D’art is currently housed in Berkeley.
“It takes effort to keep up the idea of a good future, of a good now…[Outside], for many years it was like I was already at the end, is how I felt. Or I was in the thrall of living the ‘good’ outdoor life. Whereas now living here there’s more hope.” That hope can feel heavy and complicated, he says. But these days he is feeling more optimistic about his new living situation.
At our request, he painted on top of a photograph standing inside his new apartment, looking out the window. Of his painting, he says, “ Looking out the window, I see like the pyramids, and people, balls bouncing, the world full of possibilities…The blue ocean of the floor that I’m standing on. It kind of washes out the door. That’s the energy that I get at the apartment. [There’s a] gold light outside, and the gold aura that I have. A bright future, bright consciousness.” He says it can be easy to get stuck at the threshold of his apartment, and that there is a certain inertia to living indoors. But he is grateful to all the people who helped him get inside.
Pat Thomas currently lives at the Rodeway Inn in Berkeley while he awaits a housing placement.
“It’s been better but it’s been kind of worse,” he says of moving to the Rodeway. “The roadway has restrictions… I understand how that tries to re-introduce you into having a structured life again, but a lot of people want more freedom. We’re all grown-ass individuals, we shouldn’t have to… be restricted… It’s like they don’t give us trust anymore.”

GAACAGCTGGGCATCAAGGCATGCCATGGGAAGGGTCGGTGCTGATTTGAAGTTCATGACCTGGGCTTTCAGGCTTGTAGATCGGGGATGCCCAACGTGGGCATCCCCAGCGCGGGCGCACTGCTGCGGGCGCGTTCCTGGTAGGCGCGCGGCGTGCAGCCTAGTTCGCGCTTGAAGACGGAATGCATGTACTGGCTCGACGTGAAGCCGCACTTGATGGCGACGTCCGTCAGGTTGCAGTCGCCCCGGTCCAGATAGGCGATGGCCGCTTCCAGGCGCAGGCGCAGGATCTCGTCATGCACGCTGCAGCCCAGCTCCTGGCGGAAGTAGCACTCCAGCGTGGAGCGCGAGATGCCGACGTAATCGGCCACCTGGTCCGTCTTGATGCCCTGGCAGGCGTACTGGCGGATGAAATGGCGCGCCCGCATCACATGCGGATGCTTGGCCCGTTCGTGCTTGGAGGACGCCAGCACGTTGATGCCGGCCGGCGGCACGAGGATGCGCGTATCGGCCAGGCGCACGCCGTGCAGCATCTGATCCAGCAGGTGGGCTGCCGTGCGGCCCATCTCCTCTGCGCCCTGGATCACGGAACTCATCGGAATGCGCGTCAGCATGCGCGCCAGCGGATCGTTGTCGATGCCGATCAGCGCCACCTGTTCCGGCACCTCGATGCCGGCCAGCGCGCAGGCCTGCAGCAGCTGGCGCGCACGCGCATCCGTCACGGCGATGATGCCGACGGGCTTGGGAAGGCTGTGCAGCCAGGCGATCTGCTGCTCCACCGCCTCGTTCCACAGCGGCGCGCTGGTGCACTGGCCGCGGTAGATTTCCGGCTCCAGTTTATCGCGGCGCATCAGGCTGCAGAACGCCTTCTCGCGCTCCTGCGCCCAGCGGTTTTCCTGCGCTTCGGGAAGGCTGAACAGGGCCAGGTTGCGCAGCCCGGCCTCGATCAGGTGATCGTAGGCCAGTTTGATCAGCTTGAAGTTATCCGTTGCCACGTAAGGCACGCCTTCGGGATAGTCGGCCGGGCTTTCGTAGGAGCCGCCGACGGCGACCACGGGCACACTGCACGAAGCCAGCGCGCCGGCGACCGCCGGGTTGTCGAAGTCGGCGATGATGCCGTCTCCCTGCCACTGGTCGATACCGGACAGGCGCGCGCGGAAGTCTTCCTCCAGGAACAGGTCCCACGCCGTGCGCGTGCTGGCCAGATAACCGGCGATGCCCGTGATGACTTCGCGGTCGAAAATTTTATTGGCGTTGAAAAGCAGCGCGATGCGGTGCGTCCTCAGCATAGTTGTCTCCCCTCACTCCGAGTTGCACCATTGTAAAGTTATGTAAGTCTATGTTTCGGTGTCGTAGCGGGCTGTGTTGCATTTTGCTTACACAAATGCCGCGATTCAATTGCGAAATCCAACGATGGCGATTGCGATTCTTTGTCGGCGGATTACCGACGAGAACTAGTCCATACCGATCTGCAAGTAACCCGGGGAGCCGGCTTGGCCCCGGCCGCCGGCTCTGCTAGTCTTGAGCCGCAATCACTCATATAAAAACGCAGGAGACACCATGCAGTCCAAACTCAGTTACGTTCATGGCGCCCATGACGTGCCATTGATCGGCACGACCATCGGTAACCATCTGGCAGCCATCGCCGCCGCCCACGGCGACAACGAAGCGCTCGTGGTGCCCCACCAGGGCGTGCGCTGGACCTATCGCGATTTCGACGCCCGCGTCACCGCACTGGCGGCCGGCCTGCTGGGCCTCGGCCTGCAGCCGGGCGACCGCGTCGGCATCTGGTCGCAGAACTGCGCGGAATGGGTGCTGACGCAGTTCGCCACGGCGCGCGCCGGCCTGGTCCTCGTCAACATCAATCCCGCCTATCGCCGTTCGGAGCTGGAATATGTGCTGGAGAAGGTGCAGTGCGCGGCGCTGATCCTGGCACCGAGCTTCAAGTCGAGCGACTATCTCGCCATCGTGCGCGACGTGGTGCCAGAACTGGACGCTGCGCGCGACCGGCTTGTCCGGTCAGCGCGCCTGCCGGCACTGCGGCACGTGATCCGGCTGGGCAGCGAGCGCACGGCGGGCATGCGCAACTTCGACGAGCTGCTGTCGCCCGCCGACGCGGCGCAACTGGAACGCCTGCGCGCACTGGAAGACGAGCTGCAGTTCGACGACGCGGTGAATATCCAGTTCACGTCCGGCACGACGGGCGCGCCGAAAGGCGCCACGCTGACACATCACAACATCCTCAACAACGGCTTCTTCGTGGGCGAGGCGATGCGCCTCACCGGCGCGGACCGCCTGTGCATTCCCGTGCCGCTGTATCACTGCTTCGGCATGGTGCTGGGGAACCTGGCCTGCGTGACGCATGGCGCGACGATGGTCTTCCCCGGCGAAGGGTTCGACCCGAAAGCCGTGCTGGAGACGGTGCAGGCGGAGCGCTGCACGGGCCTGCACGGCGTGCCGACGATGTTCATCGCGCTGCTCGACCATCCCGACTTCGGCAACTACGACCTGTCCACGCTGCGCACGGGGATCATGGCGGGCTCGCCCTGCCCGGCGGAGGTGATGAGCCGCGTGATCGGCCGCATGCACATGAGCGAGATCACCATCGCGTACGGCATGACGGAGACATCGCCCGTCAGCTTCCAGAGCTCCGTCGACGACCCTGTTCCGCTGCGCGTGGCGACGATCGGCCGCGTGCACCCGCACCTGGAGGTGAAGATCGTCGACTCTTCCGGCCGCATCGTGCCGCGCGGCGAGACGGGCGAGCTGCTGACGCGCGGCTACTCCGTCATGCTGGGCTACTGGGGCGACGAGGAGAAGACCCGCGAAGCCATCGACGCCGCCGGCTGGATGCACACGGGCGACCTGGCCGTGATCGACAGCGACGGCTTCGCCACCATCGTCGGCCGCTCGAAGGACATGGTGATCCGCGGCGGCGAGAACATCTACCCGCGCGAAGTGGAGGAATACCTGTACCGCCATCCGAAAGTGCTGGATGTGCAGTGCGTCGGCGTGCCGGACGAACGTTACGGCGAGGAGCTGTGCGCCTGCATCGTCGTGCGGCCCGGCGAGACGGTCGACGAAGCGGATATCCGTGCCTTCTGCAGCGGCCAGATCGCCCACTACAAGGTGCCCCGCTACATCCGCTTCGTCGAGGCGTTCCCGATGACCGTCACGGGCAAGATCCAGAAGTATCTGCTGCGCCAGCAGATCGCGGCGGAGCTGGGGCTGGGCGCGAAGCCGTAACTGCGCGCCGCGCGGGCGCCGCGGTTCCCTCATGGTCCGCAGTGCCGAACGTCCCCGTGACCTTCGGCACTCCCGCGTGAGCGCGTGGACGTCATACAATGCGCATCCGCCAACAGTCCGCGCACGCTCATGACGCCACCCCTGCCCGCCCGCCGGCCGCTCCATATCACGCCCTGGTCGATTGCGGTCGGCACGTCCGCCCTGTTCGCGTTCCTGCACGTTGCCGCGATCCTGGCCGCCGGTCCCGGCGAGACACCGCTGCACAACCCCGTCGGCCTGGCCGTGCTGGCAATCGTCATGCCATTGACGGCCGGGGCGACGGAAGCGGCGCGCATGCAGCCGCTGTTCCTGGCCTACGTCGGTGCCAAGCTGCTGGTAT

The Rodeway recently ran out of FEMA funding, and may close at the end of April or beginning of May. It is not clear what will happen to those who have yet to be placed.
Grimm currently lives in the transitional housing program at the Rodeway Inn in Berkeley while he awaits a housing placement. He says the Rodeway has disrupted the sense of community they built at Ashby/Shellmound. He continues to watch out for his community and try to make sure that people are getting the resources they want and need.
“People aren’t together no more… [everyone] got segregated by hotel rooms. And everybody is getting promised this or that voucher or what not, so they get all self-conscious and self-minded and they stop worrying about what the person next door wants or needs,” he says.
Ashley Frankum is living in transitional housing, and feels the program she is in is controlling and oppressive. “That’s why I lived out[side]. I’ve had a house, I had a job, I was in school full time, I had all this stuff and I didn’t want it. I didn’t want to live somebody else’s dream.”
When we last spoke with Ashley, she was under the impression that she may be housed in a week or two. Though she expresses some excitement, she is largely lukewarm about the idea of moving indoors.
“I’m dreading it, because I don’t know that that’s what I want, you know?”
Laura Berry is currently housed.
Ray currently lives outside.
Alastair Boone is the Editor in Chief of Street Spirit.